This morning I had steel cut oats for breakfast. My mom has always been a fan of this style, and I was reminded of their existence by our California friends. I picked some up in the organic cereal section of my grocery last week when we got back from our trip. I posted my yummy breakfast (steel cut oats, brown sugar, walnuts, blueberries, almond milk) on Facebook and a friend suggested steel cut oats would make a good blog entry.
When a whole oat grain is cut into small pieces using steel blades it becomes “steel cut oats.” (As opposed to the more common rolled oats, which are flattened using rollers, and quick cook oats which are cooked and then flattened.) This results in little pieces that are about the size of rice grains and golden in color. Because the grains are essentially whole, they take longer to cook, but have a lower glycemic index than rolled or instant oats, and maintain the nutritional value of the whole oat grain. Of course, being oats, they are naturally gluten-free.
Each serving has 170 calories, 25 of those are fat. (My breakfast had more calories due to the yummy albeit nutritious add ins.) Each serving provides 14% of the RDA for protein, 20% of fiber, and 10% of your RDA for iron, all in a nutty, course-textured bowl of yumminess.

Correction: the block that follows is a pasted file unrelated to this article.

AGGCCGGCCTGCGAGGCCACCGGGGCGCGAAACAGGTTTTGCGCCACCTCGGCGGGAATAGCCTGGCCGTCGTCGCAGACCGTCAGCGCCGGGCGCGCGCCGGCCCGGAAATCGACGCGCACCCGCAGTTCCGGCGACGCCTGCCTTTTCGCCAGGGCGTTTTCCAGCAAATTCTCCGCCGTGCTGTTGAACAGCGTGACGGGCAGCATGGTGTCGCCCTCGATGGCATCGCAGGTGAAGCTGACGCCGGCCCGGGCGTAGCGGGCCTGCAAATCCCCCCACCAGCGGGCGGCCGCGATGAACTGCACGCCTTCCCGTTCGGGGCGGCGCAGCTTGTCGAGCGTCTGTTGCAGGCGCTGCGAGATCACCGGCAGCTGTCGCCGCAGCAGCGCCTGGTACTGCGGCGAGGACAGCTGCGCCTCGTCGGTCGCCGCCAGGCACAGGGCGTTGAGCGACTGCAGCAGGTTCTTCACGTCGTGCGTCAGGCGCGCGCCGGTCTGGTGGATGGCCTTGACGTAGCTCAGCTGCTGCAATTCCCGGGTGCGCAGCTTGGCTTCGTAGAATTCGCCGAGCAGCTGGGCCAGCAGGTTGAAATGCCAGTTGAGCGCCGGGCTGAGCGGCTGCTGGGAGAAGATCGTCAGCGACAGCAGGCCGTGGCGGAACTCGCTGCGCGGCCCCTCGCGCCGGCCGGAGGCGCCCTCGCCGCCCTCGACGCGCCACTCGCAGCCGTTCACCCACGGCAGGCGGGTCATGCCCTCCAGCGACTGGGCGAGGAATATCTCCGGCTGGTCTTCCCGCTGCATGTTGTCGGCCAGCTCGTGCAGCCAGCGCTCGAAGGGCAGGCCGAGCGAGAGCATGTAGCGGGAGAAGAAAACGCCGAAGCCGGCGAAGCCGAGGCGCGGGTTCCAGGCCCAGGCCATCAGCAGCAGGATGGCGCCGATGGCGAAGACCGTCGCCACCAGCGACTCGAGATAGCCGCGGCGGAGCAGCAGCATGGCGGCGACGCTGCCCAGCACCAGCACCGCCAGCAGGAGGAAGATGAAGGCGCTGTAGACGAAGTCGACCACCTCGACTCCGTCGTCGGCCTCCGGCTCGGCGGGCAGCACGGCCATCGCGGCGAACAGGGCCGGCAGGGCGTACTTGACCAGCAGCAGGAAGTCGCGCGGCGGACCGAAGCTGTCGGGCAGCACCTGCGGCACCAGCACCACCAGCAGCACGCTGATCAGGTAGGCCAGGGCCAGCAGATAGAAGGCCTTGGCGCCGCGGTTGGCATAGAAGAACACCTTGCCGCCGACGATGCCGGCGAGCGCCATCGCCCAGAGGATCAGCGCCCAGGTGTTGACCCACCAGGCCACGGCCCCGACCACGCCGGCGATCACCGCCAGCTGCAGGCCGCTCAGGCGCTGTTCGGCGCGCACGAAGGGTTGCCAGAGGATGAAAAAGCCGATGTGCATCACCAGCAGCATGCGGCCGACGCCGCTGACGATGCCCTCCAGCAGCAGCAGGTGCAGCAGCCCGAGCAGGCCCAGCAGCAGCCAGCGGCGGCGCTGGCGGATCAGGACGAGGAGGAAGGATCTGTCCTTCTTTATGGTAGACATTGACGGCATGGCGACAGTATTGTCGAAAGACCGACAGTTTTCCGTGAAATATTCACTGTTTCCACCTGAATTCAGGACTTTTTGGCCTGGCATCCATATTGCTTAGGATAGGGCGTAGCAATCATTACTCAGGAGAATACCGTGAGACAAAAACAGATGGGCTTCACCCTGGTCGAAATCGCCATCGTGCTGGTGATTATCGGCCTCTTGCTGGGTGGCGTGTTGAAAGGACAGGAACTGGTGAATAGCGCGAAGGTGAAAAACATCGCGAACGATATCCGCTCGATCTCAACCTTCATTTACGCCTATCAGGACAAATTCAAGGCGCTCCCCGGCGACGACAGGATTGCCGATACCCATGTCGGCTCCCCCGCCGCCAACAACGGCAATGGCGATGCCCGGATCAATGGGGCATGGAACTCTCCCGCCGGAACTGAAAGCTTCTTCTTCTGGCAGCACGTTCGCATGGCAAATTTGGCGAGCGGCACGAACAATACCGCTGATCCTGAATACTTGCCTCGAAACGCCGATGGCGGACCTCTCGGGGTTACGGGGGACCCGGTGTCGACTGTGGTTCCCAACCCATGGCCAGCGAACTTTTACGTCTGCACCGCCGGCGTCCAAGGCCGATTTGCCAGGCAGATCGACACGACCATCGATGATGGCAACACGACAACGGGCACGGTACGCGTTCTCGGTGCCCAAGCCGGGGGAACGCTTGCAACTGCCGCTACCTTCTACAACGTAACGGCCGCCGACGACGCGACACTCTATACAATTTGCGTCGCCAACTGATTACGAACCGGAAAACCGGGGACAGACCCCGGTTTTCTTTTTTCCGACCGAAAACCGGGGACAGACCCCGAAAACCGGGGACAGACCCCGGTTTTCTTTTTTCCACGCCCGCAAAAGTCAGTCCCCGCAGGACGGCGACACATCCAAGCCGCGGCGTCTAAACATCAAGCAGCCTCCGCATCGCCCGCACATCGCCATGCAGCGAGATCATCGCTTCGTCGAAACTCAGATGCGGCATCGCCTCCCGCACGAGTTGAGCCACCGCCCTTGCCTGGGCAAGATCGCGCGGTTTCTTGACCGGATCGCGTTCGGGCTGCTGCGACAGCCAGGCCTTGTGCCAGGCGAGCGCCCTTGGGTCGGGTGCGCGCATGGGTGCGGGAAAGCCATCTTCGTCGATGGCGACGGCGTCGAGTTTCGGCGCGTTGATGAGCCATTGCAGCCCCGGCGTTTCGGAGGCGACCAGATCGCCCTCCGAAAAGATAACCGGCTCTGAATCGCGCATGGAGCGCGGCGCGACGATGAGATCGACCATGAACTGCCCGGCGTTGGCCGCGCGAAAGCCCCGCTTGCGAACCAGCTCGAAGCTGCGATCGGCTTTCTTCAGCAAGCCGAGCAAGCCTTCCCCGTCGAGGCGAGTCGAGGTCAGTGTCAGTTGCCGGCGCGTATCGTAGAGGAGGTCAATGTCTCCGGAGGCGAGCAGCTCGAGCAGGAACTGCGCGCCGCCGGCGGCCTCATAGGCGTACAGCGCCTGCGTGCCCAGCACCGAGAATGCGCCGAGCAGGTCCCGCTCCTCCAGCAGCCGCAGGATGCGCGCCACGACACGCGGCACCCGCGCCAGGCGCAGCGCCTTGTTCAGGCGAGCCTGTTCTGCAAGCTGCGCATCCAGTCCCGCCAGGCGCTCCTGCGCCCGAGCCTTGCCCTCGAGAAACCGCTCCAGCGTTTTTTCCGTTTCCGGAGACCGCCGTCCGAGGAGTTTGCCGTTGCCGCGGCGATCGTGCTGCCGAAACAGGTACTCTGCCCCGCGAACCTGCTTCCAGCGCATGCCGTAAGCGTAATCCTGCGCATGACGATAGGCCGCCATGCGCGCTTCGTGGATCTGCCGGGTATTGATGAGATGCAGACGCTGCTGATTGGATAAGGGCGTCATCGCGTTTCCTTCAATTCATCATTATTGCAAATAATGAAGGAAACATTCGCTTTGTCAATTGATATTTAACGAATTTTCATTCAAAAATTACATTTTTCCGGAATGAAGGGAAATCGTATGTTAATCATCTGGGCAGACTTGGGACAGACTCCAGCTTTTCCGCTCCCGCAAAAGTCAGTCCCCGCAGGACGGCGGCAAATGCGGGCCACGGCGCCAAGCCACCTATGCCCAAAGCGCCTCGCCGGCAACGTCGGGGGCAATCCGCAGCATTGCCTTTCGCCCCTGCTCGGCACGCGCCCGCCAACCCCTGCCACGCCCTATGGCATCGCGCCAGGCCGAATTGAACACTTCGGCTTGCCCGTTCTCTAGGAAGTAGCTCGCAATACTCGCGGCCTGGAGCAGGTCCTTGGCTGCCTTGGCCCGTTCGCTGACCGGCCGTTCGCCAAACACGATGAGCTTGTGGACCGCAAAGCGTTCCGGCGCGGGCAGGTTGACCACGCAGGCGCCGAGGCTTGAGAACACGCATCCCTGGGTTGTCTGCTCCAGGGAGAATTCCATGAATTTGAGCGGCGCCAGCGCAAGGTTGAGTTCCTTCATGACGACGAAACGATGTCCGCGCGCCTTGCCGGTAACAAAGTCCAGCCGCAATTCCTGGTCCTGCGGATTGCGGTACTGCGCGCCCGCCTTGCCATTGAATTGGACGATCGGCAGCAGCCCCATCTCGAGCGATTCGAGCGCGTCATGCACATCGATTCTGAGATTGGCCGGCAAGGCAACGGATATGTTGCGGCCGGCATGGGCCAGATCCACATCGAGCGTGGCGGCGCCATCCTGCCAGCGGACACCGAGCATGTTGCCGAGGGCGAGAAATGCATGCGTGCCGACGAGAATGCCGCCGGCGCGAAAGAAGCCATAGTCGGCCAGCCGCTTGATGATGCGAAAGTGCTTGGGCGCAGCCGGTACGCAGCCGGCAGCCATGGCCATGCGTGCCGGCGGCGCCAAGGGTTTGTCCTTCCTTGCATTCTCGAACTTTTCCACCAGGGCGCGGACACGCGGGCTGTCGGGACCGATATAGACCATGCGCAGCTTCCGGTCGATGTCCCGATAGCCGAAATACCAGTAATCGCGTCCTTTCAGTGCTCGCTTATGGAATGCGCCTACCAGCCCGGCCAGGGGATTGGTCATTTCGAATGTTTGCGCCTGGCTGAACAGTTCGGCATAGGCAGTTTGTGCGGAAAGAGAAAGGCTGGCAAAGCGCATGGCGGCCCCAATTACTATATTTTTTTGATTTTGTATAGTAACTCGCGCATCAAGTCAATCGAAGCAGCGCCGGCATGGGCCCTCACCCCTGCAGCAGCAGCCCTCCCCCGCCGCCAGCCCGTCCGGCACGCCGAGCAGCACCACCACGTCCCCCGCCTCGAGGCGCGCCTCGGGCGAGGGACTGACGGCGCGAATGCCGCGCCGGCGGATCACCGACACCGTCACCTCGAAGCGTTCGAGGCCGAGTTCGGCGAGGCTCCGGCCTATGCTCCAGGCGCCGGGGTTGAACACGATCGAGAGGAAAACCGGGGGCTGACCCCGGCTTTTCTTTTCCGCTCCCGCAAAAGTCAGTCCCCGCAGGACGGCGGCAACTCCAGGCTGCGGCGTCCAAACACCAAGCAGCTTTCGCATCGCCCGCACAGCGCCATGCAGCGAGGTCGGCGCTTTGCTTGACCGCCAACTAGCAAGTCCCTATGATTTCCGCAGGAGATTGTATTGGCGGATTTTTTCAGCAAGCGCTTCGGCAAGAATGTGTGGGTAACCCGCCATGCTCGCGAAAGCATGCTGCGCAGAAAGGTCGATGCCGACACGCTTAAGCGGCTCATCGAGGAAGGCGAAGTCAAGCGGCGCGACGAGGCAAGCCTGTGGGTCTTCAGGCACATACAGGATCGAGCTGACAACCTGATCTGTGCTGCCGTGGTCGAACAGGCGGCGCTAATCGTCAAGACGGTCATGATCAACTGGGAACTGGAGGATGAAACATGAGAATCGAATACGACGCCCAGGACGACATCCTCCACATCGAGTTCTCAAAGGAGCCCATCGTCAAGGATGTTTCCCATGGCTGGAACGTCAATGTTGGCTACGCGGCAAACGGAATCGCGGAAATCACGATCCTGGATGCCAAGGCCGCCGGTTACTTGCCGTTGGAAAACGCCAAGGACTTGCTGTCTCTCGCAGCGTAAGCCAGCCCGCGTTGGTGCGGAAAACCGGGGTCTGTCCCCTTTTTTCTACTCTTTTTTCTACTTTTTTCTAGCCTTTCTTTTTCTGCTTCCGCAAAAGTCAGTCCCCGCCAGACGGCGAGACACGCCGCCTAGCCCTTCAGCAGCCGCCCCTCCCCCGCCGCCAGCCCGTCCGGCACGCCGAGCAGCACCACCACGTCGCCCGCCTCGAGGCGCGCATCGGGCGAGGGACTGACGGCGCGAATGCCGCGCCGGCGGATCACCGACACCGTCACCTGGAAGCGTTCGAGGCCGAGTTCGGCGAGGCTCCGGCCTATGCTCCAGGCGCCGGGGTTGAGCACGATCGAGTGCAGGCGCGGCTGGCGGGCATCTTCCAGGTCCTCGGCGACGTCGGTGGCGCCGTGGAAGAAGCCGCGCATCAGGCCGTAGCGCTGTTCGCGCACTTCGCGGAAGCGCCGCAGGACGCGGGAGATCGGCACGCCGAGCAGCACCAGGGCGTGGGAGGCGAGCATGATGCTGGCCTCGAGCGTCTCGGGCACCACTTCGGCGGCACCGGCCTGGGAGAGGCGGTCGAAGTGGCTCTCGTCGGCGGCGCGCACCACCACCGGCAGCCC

In addition to the nutritional value and yummy factors, on the side of the Bob’s Red Mill, there’s a great story of how Bob’s Red Mill became the first steel cut oat company outside of Scotland to win the coveted “Golden Spurtle.” (A spurtle is a Scottish wooden porridge-stirring utensil.)
The recipe I used was on the side of this bag of steel cut oats from Bob’s Red Mill.
Bring 3 cups of water to a boil. Add 1/4 tsp salt and 1 cup of steel cut oats. Stir, reduce heat to simmer and cover. Cook for 20 minutes or until water is absorbed and oats are al dente, stirring every couple of minutes.
Serve with your choice of toppings. One site I read recommended adding cinnamon, for its added effects on glycemic control. Another commenter mentioned they liked the chewiness of raw steel cut oats after they’ve sat in yogurt for a few hours–I assume they must open their yogurt, put in some oats, seal it back up and enjoy it for lunch. No matter how you top it though, I’m lovin’ me some steel cut oats! Yummy!